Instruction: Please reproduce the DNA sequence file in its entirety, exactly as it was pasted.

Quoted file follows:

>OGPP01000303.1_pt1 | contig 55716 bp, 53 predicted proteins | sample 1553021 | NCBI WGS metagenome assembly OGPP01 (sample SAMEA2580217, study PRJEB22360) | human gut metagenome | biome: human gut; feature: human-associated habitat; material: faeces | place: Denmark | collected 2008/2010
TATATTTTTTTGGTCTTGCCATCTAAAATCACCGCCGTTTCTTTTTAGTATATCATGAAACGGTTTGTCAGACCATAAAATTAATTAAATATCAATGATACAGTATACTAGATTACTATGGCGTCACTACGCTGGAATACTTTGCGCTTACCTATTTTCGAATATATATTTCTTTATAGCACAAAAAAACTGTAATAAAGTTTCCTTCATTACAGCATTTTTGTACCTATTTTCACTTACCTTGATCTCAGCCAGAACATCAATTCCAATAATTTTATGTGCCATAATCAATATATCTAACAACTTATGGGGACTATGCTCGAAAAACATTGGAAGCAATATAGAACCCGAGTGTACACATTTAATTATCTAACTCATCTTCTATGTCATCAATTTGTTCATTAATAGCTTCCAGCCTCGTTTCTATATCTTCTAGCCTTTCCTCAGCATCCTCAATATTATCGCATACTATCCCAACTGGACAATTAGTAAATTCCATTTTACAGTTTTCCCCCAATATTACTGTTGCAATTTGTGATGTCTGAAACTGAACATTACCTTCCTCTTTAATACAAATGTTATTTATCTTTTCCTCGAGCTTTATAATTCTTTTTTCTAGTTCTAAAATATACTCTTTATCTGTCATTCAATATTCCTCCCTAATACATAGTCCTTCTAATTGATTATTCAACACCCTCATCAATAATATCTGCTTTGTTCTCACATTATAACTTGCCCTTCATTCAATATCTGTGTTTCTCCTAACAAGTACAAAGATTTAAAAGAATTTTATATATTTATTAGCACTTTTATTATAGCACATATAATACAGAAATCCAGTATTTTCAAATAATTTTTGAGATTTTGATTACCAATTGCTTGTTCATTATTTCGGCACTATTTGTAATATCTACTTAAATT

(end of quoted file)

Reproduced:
>OGPP01000303.1_pt1 | contig 55716 bp, 53 predicted proteins | sample 1553021 | NCBI WGS metagenome assembly OGPP01 (sample SAMEA2580217, study PRJEB22360) | human gut metagenome | biome: human gut; feature: human-associated habitat; material: faeces | place: Denmark | collected 2008/2010
TATATTTTTTTGGTCTTGCCATCTAAAATCACCGCCGTTTCTTTTTAGTATATCATGAAACGGTTTGTCAGACCATAAAATTAATTAAATATCAATGATACAGTATACTAGATTACTATGGCGTCACTACGCTGGAATACTTTGCGCTTACCTATTTTCGAATATATATTTCTTTATAGCACAAAAAAACTGTAATAAAGTTTCCTTCATTACAGCATTTTTGTACCTATTTTCACTTACCTTGATCTCAGCCAGAACATCAATTCCAATAATTTTATGTGCCATAATCAATATATCTAACAACTTATGGGGACTATGCTCGAAAAACATTGGAAGCAATATAGAACCCGAGTGTACACATTTAATTATCTAACTCATCTTCTATGTCATCAATTTGTTCATTAATAGCTTCCAGCCTCGTTTCTATATCTTCTAGCCTTTCCTCAGCATCCTCAATATTATCGCATACTATCCCAACTGGACAATTAGTAAATTCCATTTTACAGTTTTCCCCCAATATTACTGTTGCAATTTGTGATGTCTGAAACTGAACATTACCTTCCTCTTTAATACAAATGTTATTTATCTTTTCCTCGAGCTTTATAATTCTTTTTTCTAGTTCTAAAATATACTCTTTATCTGTCATTCAATATTCCTCCCTAATACATAGTCCTTCTAATTGATTATTCAACACCCTCATCAATAATATCTGCTTTGTTCTCACATTATAACTTGCCCTTCATTCAATATCTGTGTTTCTCCTAACAAGTACAAAGATTTAAAAGAATTTTATATATTTATTAGCACTTTTATTATAGCACATATAATACAGAAATCCAGTATTTTCAAATAATTTTTGAGATTTTGATTACCAATTGCTTGTTCATTATTTCGGCACTATTTGTAATATCTACTTAAATT